It’s the strolling bass that dominates ‘Restrained’, which is anything but in terms of its epicness. All bar one of the songs are over the five-minute mark, but ‘Where the Tarantulaa Roam’, extending beyond the six-minute mark, is an absolute beast, and one that calls to mind Susperia, only with swirling backing vocals reminiscent of All About Eve’s Julianne Reagan. With the synths backed off but sweeping all around, the mix is immense.

‘Why I Wear Black’ is more guitars, more SWR-like. Yet for all the references, this feels fresh and innovative: this is not an album that deals in tropes and the lyrics are personal and genuine rather than contrived.

It’s a really, really strong suite of songs, The remixes are pretty good, to be fair, but non-essential.

AA

a3393228744_10

Chapter 22 Records – 4th of December 2021

Christopher Nosnibor

Dawn After Dark first emerged in the second wave of goth in the late 80s, at the point where goth intersected with indie and straight-ahead rock to create something altogether more digestible for the masses than the dark, shadowy stylings of the like of The Sisters of Mercy and The March Violets (and this isn’t the time for the goth / not goth debate here, and no-one needs to hear my position on it: I’m going for the short cuts to provide context, nothing more).

The Birmingham-based act were pretty active during this time, playing in the region of 150 UK shows as headliners and support to acts including Balaam And The Angel, Wolfsbane, Fields Of The Nephilim, and Living Colour, and releasing 3 12” singles on Chapter 22 (the label that also launched The Mission in ’86 and released their first two singles, ‘Serpent’s Kiss’ and ‘Garden of Delight’) before calling it a day in 1991. 30 years on, they’ve finally delivered their debut album, and as the title suggests, its emergence is something like a phoenix from the ashes, since they’ve lain dormant all this time save for a one-off show in their hometown in September 2019.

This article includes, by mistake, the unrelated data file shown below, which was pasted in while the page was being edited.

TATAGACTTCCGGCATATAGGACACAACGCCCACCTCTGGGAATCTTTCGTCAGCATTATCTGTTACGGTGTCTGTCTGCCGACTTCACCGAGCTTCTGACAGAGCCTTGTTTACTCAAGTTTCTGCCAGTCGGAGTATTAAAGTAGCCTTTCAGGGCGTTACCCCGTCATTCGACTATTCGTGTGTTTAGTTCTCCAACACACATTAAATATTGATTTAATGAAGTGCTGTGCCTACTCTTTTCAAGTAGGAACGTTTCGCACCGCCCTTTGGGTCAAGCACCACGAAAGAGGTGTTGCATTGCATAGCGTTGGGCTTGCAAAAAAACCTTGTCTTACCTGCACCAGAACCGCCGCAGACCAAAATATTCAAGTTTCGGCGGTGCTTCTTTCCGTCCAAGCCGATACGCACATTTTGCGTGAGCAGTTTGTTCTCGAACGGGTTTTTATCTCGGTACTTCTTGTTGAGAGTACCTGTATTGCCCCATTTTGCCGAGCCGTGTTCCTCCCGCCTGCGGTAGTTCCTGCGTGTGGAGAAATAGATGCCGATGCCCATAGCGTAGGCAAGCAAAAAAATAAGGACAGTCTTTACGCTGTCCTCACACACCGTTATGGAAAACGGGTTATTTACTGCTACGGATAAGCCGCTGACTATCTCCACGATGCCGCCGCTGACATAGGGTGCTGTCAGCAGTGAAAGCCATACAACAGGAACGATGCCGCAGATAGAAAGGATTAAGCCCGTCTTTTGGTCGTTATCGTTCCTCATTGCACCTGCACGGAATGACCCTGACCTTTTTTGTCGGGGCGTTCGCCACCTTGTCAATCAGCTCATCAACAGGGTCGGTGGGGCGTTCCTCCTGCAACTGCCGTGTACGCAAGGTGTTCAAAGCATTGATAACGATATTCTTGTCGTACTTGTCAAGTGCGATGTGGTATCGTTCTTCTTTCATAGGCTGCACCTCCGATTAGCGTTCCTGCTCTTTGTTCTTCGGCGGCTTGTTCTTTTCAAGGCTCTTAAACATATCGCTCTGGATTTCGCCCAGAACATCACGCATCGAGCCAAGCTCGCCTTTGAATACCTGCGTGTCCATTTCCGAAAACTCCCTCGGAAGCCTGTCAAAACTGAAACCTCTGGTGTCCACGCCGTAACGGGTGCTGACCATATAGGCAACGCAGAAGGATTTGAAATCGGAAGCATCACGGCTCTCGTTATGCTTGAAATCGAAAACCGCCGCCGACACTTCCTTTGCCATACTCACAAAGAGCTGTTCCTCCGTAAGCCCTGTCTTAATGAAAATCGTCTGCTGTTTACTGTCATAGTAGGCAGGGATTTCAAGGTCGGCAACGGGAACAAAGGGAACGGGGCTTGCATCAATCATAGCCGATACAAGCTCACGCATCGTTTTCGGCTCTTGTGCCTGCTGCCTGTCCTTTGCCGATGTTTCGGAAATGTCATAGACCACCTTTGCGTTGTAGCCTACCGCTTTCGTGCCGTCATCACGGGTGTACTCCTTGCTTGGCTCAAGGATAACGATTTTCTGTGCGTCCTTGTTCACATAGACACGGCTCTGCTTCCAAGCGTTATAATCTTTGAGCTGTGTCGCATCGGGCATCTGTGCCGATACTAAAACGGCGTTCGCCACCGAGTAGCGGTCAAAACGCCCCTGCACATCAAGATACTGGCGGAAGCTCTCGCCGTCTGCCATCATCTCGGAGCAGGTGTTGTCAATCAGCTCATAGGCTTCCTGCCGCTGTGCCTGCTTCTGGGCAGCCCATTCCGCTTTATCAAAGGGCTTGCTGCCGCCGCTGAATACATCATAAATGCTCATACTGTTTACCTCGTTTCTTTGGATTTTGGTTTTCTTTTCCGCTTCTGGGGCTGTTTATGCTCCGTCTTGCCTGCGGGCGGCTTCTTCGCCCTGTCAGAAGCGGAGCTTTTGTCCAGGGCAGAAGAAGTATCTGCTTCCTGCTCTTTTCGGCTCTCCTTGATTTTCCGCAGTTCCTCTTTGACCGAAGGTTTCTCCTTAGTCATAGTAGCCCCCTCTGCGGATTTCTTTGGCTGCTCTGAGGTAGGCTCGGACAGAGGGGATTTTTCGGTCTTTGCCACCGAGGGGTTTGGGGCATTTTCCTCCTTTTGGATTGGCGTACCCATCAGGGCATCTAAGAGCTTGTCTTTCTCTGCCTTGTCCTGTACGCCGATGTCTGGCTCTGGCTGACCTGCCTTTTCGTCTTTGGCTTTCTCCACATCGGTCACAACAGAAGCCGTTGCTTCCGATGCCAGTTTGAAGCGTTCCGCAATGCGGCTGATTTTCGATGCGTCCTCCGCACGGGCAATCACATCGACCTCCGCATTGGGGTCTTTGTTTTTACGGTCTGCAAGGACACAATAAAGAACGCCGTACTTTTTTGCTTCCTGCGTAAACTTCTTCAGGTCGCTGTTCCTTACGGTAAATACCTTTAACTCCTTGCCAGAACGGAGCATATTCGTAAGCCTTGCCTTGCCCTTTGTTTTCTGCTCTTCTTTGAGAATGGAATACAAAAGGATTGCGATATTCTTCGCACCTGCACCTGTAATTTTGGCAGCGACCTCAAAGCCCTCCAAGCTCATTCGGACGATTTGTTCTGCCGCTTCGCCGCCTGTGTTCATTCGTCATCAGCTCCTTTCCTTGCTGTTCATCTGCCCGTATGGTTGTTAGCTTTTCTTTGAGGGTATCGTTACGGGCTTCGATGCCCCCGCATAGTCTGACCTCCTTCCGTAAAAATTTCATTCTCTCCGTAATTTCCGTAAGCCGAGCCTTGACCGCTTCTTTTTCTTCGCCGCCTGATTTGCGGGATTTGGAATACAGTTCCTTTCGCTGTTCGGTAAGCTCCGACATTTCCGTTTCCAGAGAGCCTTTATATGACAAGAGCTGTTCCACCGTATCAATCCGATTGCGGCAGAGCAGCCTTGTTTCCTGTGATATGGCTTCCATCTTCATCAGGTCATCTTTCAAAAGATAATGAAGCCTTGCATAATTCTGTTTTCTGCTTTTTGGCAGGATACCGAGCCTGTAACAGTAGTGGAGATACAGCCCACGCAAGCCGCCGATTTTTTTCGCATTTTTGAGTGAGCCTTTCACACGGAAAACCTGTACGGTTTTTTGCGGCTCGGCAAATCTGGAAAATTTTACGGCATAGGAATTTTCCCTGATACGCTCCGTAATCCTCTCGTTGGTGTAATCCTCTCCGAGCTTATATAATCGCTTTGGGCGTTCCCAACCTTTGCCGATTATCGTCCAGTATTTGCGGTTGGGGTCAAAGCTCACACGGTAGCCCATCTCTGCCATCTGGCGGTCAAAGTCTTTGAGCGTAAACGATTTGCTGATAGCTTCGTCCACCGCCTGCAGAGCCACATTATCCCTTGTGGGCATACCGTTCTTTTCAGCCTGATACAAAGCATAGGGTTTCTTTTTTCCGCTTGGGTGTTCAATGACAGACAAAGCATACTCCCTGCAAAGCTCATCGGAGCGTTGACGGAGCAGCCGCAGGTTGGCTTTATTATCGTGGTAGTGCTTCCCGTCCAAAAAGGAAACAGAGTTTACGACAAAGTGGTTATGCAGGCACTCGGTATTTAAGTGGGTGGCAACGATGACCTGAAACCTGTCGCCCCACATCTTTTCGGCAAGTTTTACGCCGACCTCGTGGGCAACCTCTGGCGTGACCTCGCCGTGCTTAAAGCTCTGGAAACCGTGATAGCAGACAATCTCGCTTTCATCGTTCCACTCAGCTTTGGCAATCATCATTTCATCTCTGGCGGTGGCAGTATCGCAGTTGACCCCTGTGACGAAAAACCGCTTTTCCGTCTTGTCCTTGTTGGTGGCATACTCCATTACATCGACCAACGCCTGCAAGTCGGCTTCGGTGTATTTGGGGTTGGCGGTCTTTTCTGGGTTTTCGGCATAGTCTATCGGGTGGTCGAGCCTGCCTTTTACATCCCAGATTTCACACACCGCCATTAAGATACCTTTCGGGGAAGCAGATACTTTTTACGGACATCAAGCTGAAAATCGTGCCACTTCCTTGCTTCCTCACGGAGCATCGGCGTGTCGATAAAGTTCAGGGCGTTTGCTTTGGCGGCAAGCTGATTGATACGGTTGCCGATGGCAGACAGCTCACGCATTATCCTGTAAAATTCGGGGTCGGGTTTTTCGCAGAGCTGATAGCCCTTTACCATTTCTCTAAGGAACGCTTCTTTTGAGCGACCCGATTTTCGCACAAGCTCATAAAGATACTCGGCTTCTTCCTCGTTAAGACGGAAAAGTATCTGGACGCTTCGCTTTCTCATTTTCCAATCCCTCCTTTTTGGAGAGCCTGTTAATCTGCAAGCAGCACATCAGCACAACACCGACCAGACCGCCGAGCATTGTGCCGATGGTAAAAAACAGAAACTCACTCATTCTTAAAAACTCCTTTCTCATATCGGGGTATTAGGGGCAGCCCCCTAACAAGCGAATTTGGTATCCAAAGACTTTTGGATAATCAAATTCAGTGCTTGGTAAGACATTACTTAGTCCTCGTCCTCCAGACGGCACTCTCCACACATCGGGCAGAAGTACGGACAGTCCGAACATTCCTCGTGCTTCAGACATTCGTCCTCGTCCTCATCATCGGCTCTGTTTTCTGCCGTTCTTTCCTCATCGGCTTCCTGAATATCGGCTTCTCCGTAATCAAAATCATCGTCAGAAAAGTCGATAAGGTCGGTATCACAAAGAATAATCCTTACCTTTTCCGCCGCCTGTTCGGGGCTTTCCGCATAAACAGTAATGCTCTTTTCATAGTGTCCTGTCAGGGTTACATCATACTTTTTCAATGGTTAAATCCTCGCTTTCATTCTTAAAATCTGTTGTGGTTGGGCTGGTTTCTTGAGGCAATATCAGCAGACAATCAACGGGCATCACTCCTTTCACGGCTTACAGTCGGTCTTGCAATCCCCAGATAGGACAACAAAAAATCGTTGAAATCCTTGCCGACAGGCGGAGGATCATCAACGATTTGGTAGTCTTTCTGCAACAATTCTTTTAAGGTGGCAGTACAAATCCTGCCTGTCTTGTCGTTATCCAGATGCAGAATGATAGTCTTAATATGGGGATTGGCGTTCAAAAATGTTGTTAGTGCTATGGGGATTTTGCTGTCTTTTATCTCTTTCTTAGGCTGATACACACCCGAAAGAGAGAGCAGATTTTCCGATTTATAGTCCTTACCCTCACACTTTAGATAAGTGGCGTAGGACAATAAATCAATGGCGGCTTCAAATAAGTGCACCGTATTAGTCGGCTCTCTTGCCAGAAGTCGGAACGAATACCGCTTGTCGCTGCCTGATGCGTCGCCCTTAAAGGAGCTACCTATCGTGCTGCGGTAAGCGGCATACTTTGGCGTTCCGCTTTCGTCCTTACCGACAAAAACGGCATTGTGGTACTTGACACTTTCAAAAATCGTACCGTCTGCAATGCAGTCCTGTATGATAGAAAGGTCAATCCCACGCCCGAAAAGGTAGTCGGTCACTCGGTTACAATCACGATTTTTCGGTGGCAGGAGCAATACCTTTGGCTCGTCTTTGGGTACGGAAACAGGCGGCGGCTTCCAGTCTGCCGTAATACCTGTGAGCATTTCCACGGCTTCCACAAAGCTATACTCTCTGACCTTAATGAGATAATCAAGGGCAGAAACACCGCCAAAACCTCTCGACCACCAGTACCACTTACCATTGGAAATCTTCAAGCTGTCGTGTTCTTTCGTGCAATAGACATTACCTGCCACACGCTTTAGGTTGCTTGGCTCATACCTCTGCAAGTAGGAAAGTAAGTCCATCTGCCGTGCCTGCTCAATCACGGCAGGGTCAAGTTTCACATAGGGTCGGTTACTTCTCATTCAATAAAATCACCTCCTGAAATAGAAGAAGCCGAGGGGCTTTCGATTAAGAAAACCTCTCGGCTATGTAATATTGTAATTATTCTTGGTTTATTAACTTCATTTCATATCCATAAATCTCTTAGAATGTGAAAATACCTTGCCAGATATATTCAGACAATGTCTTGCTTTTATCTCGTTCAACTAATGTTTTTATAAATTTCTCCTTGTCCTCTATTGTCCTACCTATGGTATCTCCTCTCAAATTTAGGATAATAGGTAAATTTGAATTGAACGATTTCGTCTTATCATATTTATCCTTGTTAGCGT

Those three singles – ‘Maximum Overdrive’, ‘Crystal High’, and ‘The Groove’ are all featured here, albeit rerecorded using post-millennium technology and mastering, slotting in nicely alongside seven previously unreleased songs. It’s ‘Maximum Overdrive; that kick-starts the 11-track collection and is pure Cult, which is no shock given the original as performed by a band who sported long hair, leather jackets and bandanas back in the day. This version is much more polished and much more dense than the original, and you get a sense that this was how they always wanted it to sound. It’s less manic, smoother, but it still basks in rock ‘n’ roll excess and wild solos flame all over.

I’ve always filed DAD alongside the likes of Rose of Avalanche, although it’s fair to say they’ve always had a rather harder edge, and this is pressed to the fore on their long-delayed debut album, to the point that on reflection they’re more ones to file alongside The Cult and Zodiac Mindwarp now (only without the preposterous excess of the Bradford hard rockers).

‘The Day the World and I Parted Company’ brings more gritty riffery, and sounds like Sonic Temple era Cult with a hint of The Mission thanks to the twisting guitar lines and all the hammer-on descending runs. It’s enhanced by some overloading chug in the rhythm department, although there’s an expansive psychedelic workout in the mid-section.

Apart from slower, more anthemic stabs like ‘When Will You Come Home to Me’, they focus on the bold rock riffing, and you can’t exactly criticise a late 80s rock band for sounding like a late 80s rock band – and yes, that is the sound of New Dawn Rising, a title that perfectly captures their history and belatedness of their debut. It’s like they’ve never been away, apart from the fact that they’re back sounding crisp, and dense and more 2021, in terms of production if not songs.

It’s a solid, ballsy, gut kicking debut that packs in back-to-back slabs of the kind of rock they supposedly don’t make any more… only, of course, they very much do.

AA

Dawn After Dark artwork 1

Washington DC-based dark alternative band, AMULET has just unveiled the video to their song, ‘Last Ditch.’  The song appears on their latest album, House Of Black + White.

About the song: You can only take so much tragedy. There comes a point where you wonder if you’ll be able to go on. The ache of sorrow and loneliness feels eternal and all-consuming. You have a choice to make. You wonder if seeing crimson is the only way to really heal.

Watch the video here:

AA

c28a9d44-a779-17e1-ff01-af8731b118a9